Patients undergoing heart surgery know the procedure comes with a certain amount of risks. One of those risks should not be contracting a life-threatening infection from equipment in the operation room. This is the case however for hundreds of thousands of Americans who may have been exposed to bacteria from a machine used to regulate temperature during cardiac surgery.
The device in question is known as a heater-cooler machine, and it is used during open-heart surgery to regulate the temperature of the patient’s blood and organs using water. One model produced in Germany became contaminated with nontuberculous mycobacterium (NTM), most likely during the manufacturing process. The contaminated water does not come in direct contact with patients, but vents on the machine blow the bacteria into the sterile environment. If the NTM particles land on anything being implanted into the chest or on an open wound, it could cause an infection.
The contaminated machines were used in hospitals starting in 2012. At last count, the Federal Drug Administration reports 55 patients in the United States who contracted an infection from the bacteria in the machines. In one Pennsylvania hospital, the Centers for Disease Control and Prevention found 12 patients who developed an infection, with seven deaths. Medical officials are still determining if the fatalities are directly linked to the infections, although they do feel it was a contributing factor. It is estimated that 600,000 people who had heart surgery in the past four years may have been exposed to the bacteria.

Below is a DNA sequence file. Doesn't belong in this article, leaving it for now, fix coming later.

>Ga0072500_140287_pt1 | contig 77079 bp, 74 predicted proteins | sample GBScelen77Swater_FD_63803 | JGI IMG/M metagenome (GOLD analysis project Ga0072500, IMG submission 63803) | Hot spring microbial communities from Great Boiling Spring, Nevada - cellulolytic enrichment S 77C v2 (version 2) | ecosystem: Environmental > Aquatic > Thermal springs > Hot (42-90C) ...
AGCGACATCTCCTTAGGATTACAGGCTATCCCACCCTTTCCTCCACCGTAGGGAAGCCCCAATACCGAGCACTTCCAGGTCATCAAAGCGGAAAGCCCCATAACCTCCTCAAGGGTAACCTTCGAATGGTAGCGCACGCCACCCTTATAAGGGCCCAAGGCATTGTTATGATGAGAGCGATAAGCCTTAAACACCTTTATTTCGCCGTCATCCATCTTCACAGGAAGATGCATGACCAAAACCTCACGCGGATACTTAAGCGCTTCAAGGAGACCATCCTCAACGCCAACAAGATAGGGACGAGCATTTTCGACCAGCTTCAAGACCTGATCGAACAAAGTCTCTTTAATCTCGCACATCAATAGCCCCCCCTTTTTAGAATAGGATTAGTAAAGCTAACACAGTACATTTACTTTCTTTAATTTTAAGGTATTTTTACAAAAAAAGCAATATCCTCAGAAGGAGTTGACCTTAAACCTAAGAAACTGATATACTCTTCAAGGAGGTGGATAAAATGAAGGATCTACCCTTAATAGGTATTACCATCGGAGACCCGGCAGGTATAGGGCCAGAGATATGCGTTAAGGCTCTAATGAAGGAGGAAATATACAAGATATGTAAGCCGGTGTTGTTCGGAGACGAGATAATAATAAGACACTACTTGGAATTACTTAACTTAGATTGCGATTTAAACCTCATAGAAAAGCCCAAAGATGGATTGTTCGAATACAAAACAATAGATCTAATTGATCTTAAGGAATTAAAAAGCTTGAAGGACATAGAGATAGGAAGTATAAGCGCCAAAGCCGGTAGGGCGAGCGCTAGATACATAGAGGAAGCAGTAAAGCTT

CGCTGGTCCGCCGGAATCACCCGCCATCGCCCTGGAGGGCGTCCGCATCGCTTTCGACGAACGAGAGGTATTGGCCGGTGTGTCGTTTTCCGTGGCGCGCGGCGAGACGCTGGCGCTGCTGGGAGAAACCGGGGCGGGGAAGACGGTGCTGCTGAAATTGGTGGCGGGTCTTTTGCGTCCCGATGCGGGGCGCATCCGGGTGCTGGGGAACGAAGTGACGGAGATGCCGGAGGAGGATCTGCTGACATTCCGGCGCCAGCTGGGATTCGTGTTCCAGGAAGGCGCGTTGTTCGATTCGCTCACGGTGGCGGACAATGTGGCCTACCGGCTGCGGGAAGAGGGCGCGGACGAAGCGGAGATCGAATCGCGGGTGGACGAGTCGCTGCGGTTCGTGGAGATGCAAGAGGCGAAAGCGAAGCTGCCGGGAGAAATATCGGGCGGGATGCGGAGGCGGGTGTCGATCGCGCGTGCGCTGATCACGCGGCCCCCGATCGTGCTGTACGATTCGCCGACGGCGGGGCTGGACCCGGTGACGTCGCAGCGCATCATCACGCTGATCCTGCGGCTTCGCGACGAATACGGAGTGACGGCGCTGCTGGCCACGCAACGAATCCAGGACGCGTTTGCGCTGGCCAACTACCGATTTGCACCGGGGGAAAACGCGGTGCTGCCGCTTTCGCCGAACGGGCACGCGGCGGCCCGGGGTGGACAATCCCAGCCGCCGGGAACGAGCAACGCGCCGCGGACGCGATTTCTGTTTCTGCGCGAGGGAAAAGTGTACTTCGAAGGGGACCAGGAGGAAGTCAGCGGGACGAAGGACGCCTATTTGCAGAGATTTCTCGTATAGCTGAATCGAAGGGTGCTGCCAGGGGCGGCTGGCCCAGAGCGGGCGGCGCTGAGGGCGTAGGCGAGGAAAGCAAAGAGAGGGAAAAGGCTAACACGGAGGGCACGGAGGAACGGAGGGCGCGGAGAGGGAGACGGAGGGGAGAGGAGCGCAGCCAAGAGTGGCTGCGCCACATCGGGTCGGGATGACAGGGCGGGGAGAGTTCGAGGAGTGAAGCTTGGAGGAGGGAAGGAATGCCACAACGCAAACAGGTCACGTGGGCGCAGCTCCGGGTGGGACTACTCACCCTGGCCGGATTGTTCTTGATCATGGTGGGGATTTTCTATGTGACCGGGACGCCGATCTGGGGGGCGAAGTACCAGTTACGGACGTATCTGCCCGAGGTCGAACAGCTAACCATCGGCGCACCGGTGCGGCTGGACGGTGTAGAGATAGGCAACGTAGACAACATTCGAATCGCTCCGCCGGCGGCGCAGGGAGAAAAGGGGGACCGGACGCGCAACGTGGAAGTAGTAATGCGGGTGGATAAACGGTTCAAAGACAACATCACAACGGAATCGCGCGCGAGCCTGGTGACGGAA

NTM is mostly found in water and soil and rarely affects a healthy person. Those with a weak immune system (common for someone having heart surgery) are more susceptible to becoming sick. While it is treatable with a specific mix of antibiotics, the infection can take anywhere from a few months to a few years to develop. Thankfully it is not contagious. Symptoms include fever, night sweats, weight loss, low energy, muscle aches, and joint pain. The combination of the slow development of the infection and symptoms common to other illnesses could lead to a misdiagnosis or a failure to diagnose the problem.
The affected machines are used in 60 percent of the 250,000 surgeries performed in the United States requiring that type of device. In June 2015, the manufacturer issued new maintenance guidelines as a safety notice to all hospitals and surgical centers that owned the machine. The CDC and the FDA are not able to directly notify hospitals and patients about the bacteria on the heater-cooler unit because they do not possess the authority to do so. It has not been subject to a recall since the machine is a vital part of potentially lifesaving surgeries. The CDC recommends hospitals keep using the device, but both doctors and patients are aware of the problem and possible complications.
Patients having surgery need to be reassured that when they undergo a procedure that there are no unnecessary risks to their health and safety. This applies to the equipment in the operating room and to doctors who are responsible for any errors. If you or a loved one is a victim of medical malpractice due to a surgical error, you need an attorney who will stand up to the medical professionals responsible for placing your health in danger. For this reason, please call the experienced and skilled attorneys at Finz & Finz, P.C., today.